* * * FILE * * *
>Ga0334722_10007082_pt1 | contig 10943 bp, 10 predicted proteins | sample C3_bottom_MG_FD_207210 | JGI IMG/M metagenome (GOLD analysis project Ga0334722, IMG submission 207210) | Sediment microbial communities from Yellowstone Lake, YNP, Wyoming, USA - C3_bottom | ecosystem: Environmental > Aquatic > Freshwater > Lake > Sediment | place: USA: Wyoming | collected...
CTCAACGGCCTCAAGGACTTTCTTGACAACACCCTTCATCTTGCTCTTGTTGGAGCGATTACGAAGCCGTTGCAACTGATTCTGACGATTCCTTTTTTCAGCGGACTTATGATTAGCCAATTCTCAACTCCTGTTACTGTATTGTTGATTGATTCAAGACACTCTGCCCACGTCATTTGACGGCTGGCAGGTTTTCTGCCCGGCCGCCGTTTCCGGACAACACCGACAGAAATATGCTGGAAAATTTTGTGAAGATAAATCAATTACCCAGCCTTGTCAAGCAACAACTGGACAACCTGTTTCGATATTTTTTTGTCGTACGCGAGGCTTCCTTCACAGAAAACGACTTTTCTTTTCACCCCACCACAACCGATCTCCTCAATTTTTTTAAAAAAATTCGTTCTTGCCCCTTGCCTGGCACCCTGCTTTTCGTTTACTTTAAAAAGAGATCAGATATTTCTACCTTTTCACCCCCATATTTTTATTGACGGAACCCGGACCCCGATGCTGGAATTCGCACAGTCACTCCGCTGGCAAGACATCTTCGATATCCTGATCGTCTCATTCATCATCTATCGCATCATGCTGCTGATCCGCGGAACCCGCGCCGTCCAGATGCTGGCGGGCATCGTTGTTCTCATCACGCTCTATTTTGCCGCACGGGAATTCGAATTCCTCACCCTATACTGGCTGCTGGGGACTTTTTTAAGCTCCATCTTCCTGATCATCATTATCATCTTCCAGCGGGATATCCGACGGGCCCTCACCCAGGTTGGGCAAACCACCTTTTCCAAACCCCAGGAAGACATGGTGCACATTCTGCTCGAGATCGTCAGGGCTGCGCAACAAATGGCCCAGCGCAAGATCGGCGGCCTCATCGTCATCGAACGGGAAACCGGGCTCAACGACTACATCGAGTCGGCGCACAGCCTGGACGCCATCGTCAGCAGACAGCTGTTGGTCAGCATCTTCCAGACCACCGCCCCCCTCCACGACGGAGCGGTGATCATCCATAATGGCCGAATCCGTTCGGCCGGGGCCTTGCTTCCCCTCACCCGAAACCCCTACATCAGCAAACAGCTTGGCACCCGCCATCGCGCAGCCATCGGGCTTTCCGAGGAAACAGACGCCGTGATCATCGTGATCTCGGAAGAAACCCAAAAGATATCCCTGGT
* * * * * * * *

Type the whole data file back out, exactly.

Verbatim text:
>Ga0334722_10007082_pt1 | contig 10943 bp, 10 predicted proteins | sample C3_bottom_MG_FD_207210 | JGI IMG/M metagenome (GOLD analysis project Ga0334722, IMG submission 207210) | Sediment microbial communities from Yellowstone Lake, YNP, Wyoming, USA - C3_bottom | ecosystem: Environmental > Aquatic > Freshwater > Lake > Sediment | place: USA: Wyoming | collected...
CTCAACGGCCTCAAGGACTTTCTTGACAACACCCTTCATCTTGCTCTTGTTGGAGCGATTACGAAGCCGTTGCAACTGATTCTGACGATTCCTTTTTTCAGCGGACTTATGATTAGCCAATTCTCAACTCCTGTTACTGTATTGTTGATTGATTCAAGACACTCTGCCCACGTCATTTGACGGCTGGCAGGTTTTCTGCCCGGCCGCCGTTTCCGGACAACACCGACAGAAATATGCTGGAAAATTTTGTGAAGATAAATCAATTACCCAGCCTTGTCAAGCAACAACTGGACAACCTGTTTCGATATTTTTTTGTCGTACGCGAGGCTTCCTTCACAGAAAACGACTTTTCTTTTCACCCCACCACAACCGATCTCCTCAATTTTTTTAAAAAAATTCGTTCTTGCCCCTTGCCTGGCACCCTGCTTTTCGTTTACTTTAAAAAGAGATCAGATATTTCTACCTTTTCACCCCCATATTTTTATTGACGGAACCCGGACCCCGATGCTGGAATTCGCACAGTCACTCCGCTGGCAAGACATCTTCGATATCCTGATCGTCTCATTCATCATCTATCGCATCATGCTGCTGATCCGCGGAACCCGCGCCGTCCAGATGCTGGCGGGCATCGTTGTTCTCATCACGCTCTATTTTGCCGCACGGGAATTCGAATTCCTCACCCTATACTGGCTGCTGGGGACTTTTTTAAGCTCCATCTTCCTGATCATCATTATCATCTTCCAGCGGGATATCCGACGGGCCCTCACCCAGGTTGGGCAAACCACCTTTTCCAAACCCCAGGAAGACATGGTGCACATTCTGCTCGAGATCGTCAGGGCTGCGCAACAAATGGCCCAGCGCAAGATCGGCGGCCTCATCGTCATCGAACGGGAAACCGGGCTCAACGACTACATCGAGTCGGCGCACAGCCTGGACGCCATCGTCAGCAGACAGCTGTTGGTCAGCATCTTCCAGACCACCGCCCCCCTCCACGACGGAGCGGTGATCATCCATAATGGCCGAATCCGTTCGGCCGGGGCCTTGCTTCCCCTCACCCGAAACCCCTACATCAGCAAACAGCTTGGCACCCGCCATCGCGCAGCCATCGGGCTTTCCGAGGAAACAGACGCCGTGATCATCGTGATCTCGGAAGAAACCCAAAAGATATCCCTGGT